Pericardial Disease

General Principles

Anatomy

• Two-layered (parietal & visceral) tissue sac surrounding heart & proximal great vessels Disease states

• Inflammation (w/ or w/o fluid accumulation) pericarditis

• Fluid accumulation (usually In setting of inflammation) effusion or tamponade

• Change in compliance (sequela of inflammation) — constriction

Pericarditis and Pericardial Effusion

Etiologies of Pericarditis

Infectious

(50%)

Viral: coxsackievirus, echovirus. adenovirus. EBV.VZV. HIV Bacterial (from endocarditis, pneumonia, or s/p cardiac surgery): S. pneumococcus, N. meningitidis, S. aureus Tuberculous (extension from lung or hematogenous); Lyme disease Fungal: Histo. Coccidio, Candida; Protozoal: Entamoeba. Echino

Neoplastic

(35%)

Common: metastatic (lung, breast, lymphoma, leukemia, renal cell) Rare: primary cardiac & serosal tumors (mesothelioma)

Autoimmune

Connective tissue diseases (SLE. RA. scleroderma. Sjogren's) Vasculitides (PAN. Churg-Strauss.Wegener's) Drug-induced (procainamide, hydralazine. INH. CsA)

Uremia

Develops in 20% of Pts, especially if on HD. May be transudative.

Cardiovascular

Acute transmural Ml (5-20%) Late post-MI (Dressler's syndrome) Proximal aortic dissection (up to 45%) Chest trauma or s/p cardiac procedure / surgery Postirradiation (>4000 cGy to mediastinum; may be acute or delayed; may be transudative)

Idiopathic

Most presumed to be undx viral

Effusions w/o pericarditis

CHF, cirrhosis, nephrotic syndrome, hypothyroidism, amyloidosis. Transudative.

(Loncet 2004:363:717)

(Loncet 2004:363:717)

Clinical manifestations {NEJM 2004:351:219S)

• Pericarditis: chest pain that is pleuritic, positional (i by sitting forward), radiates to trapezius; may be absent in tuberculous, neoplastic. post-XRT, and uremic pericarditis; ± fever; ± s/s of systemic etiologies

• Effusion: ranges from asymptomatic to tamponade (see below)

Physical exam

• Pericarditis: multiphasic friction rub (leathery sound w/ up to 3 components: atrial contraction, ventricular contraction, ventricular relaxation) that is notoriously variable and evanescent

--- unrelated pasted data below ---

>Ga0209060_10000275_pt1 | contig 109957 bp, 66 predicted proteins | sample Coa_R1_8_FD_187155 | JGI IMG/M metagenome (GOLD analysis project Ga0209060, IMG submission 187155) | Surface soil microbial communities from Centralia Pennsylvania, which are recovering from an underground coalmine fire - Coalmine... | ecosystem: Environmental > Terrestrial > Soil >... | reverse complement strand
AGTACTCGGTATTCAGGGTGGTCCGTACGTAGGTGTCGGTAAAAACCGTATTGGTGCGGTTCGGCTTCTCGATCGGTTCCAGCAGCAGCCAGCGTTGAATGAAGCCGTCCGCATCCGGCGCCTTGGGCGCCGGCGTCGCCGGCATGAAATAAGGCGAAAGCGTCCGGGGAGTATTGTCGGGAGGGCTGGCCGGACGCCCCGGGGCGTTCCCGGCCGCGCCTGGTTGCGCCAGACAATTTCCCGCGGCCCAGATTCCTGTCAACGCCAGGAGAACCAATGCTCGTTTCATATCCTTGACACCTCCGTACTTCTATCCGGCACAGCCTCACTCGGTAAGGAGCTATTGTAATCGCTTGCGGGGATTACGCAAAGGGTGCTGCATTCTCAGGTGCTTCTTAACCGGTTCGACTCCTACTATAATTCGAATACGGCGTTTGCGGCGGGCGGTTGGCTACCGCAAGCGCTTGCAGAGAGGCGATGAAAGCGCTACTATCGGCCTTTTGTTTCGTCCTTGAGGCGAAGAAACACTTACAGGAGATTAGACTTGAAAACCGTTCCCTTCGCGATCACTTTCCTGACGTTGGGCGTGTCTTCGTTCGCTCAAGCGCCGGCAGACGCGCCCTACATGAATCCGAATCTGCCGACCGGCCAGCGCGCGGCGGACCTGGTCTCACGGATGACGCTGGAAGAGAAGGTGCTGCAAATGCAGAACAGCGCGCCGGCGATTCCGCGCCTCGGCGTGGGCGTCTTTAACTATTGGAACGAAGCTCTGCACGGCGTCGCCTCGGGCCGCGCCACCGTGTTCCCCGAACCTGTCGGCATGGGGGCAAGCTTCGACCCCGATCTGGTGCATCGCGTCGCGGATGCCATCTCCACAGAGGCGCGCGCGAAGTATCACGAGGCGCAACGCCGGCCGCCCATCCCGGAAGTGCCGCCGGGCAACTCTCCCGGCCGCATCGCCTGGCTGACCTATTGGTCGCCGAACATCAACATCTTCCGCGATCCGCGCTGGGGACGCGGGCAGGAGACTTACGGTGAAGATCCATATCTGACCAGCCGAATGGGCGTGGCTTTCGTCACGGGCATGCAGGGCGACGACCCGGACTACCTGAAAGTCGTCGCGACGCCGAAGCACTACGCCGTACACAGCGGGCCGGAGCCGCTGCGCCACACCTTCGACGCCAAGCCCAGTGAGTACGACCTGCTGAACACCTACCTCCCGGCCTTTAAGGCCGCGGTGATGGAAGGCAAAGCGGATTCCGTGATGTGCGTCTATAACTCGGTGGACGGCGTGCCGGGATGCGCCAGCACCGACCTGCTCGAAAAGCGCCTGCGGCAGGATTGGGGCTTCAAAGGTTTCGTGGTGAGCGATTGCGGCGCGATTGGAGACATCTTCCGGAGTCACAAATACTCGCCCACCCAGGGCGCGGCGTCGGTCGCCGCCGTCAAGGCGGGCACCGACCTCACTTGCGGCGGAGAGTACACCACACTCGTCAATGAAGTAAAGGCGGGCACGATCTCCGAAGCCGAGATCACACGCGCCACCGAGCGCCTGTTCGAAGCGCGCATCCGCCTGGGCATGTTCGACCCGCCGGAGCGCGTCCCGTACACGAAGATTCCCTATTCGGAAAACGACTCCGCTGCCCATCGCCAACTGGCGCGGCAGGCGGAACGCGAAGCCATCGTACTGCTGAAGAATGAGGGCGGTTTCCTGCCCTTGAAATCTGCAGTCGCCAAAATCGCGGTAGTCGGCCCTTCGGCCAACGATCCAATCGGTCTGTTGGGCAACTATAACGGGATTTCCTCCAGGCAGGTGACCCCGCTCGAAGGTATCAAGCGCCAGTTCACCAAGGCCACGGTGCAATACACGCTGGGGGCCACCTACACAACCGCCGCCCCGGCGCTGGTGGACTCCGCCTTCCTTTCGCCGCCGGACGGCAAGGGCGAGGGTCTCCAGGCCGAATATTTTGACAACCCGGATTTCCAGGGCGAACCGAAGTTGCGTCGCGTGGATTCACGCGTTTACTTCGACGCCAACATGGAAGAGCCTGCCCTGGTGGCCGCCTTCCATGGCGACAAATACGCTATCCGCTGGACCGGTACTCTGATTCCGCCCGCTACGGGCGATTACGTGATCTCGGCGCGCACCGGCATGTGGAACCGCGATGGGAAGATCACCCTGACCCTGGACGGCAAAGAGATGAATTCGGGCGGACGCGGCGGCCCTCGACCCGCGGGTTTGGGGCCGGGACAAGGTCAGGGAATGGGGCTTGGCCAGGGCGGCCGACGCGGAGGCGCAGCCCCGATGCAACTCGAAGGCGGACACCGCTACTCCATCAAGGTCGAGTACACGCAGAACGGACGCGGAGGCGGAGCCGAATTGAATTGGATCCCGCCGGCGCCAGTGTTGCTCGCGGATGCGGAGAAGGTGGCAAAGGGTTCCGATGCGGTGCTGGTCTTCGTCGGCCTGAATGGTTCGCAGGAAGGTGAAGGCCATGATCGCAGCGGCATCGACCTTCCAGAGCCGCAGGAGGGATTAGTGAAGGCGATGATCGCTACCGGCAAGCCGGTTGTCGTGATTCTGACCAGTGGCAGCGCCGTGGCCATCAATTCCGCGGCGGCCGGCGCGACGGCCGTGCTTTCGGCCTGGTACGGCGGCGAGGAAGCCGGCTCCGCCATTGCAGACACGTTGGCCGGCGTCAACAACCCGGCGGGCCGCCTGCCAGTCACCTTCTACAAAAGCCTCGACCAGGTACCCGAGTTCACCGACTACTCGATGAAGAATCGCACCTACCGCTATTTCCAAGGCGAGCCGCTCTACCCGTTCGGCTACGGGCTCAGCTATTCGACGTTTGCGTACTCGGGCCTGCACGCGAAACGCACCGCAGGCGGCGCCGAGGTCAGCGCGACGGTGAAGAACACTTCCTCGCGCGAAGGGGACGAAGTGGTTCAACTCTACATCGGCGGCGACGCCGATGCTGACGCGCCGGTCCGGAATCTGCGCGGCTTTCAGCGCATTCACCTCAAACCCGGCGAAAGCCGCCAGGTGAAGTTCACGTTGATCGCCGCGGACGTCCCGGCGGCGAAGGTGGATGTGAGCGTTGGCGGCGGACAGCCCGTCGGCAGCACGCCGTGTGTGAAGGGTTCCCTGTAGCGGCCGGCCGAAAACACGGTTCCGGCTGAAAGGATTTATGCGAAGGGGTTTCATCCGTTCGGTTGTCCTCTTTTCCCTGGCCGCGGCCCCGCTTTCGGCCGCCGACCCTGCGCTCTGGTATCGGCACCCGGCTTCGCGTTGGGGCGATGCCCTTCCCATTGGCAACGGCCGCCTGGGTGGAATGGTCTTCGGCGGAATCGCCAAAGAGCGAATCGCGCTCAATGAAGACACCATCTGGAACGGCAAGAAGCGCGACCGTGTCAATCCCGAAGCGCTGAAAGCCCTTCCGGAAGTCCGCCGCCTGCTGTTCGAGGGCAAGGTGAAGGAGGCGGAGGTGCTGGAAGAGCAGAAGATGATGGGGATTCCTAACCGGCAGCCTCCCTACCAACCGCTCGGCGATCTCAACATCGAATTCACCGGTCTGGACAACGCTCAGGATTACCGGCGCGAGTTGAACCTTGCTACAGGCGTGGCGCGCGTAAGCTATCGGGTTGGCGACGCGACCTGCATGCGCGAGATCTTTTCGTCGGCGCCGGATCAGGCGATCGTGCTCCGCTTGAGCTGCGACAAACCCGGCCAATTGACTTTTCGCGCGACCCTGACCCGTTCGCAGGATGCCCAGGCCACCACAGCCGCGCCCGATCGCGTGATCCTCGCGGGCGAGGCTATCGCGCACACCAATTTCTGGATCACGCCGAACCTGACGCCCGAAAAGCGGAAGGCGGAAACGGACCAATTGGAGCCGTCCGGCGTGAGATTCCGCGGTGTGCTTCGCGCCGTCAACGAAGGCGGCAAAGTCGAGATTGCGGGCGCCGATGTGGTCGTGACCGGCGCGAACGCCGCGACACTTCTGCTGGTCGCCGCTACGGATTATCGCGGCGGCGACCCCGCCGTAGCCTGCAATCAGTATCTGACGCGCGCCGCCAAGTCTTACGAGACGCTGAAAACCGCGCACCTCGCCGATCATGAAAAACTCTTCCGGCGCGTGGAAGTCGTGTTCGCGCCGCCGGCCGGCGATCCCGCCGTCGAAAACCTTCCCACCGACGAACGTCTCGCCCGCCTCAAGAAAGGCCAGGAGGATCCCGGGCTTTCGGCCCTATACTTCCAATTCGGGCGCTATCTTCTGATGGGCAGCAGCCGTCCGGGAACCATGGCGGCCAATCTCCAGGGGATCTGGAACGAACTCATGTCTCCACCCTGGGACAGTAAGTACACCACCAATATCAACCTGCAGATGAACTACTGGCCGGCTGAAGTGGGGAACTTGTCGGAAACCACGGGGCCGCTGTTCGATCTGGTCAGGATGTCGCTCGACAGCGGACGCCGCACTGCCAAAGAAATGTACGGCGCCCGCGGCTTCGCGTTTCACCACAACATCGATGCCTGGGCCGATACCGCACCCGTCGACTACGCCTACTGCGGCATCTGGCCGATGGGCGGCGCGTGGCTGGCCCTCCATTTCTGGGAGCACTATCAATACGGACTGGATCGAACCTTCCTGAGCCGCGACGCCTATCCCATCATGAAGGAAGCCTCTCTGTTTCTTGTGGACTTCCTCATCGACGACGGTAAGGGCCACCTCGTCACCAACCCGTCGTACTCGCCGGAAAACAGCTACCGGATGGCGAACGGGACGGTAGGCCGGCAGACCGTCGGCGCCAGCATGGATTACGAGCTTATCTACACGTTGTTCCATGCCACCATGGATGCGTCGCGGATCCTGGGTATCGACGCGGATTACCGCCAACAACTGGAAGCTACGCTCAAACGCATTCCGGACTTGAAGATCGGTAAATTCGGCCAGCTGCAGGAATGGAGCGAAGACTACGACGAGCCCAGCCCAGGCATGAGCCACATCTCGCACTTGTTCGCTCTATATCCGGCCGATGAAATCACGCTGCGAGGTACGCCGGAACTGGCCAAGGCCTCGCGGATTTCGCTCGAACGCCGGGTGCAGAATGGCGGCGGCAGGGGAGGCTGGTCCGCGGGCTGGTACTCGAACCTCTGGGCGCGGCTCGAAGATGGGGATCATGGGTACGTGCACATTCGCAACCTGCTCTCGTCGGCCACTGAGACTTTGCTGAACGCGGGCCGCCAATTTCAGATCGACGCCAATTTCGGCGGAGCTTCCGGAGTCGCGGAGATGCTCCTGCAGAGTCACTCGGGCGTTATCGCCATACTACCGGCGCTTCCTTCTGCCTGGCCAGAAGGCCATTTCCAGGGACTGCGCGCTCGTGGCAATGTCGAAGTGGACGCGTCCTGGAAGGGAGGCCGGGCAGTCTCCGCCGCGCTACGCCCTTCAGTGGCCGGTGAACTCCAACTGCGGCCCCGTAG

• Effusion: distant heart sounds, dullness over left posterior lung field due to compressive atelectasis from pericardial effusion (Ewart's sign). PMI not displaced (in contrast to DCMP) Diagnostic studies (ehj 2004:25:587)

• ECG: may show evidence of pericarditis wI diffuse STE (concove up), PR depress..TWI;

classically and in contrast to STEMI.TWI do not occur until ST segments normalize; may show evidence of large effusion w/ low voltage and electrical alternans

• CXR: large effusion (>250 cc of fluid) -» cardiomegaly w/"water-botde" heart and epicardial halo

• Echocardiogram: presence, size. & location of effusion; presence of tamponade physiology, pericarditis itself w/o spec. abnl. although can sec pericardial stranding (fibrin or tumor) can also detect asx myocarditis

• CT will reveal pericardial effusions, often appearing larger than on echocardiography

• CK-MB or troponin (© in 30%. jacc 2003:42.2144) if myopericarditis

Workup for effusion

• r/o infxn: usually apparent from Hx & CXR; ? / acute and convalescent serologies | • r/o noninfectious etiologies: BUN. Cr. ANA. RF. screen for common malignancies

• Pericardiocentesis if suspect infxn or malignancy or if effusion large (>2 cm)

✓ cell counts.TP. LDH. glc. gram stain & Cx. AFB. cytology ADA. PCR for MTb. and specific tumor markers as indicated by clinical suspicion •'exudate" criteria:TP -3g/dl.TP'«fTP^ •0.5.LDHt«/LDHl<™ 0.6. or glc • 60 mg/dl high Se ( 90%) but very low Sp ( 20%); overall low utility (Own 1997;1111213)

• Pericardial bx if suspicion remains for malignancy or tuberculosis

Treatment of pericarditis

1 • NSAIDs (eg. ibuprofen 600-800 mg tid) • colchicine 0.5 mg bid (Ore 2005:112:2012) sx usually subside in 1-3 d. continue Rx for 7-14 d uama 2003:289:1150)

• Steroids (usually systemic; occasionally intrapericardial) for systemic autoimmune disorder, uremic, or refractory idiopathic disease

• Avoid anticoagulants

• Infectious effusion — pericardial drainage (preferably surgically) - systemic antibiotics

• Acute idiopathic effusion self-limited in 70-90% of cases

• Recurrent effusion — consider pericardial window (percutaneous vs. surgical)

Pericardial Tamponade

Etiology

• Any cause of pericarditis but especially malignancy, uremia, idiopathic.

proximal aortic dissection with rupture, myocardial rupture

• Rapidly accumulating effusions most likely to cause tamponade as no time for pericardium to stretch (T compliance) and accommodate fluid

Pathophysiology (N£/m 2003:3*9*84)

• ' intrapericardial pressure, compression of heart chambers, i venous return --»1 CO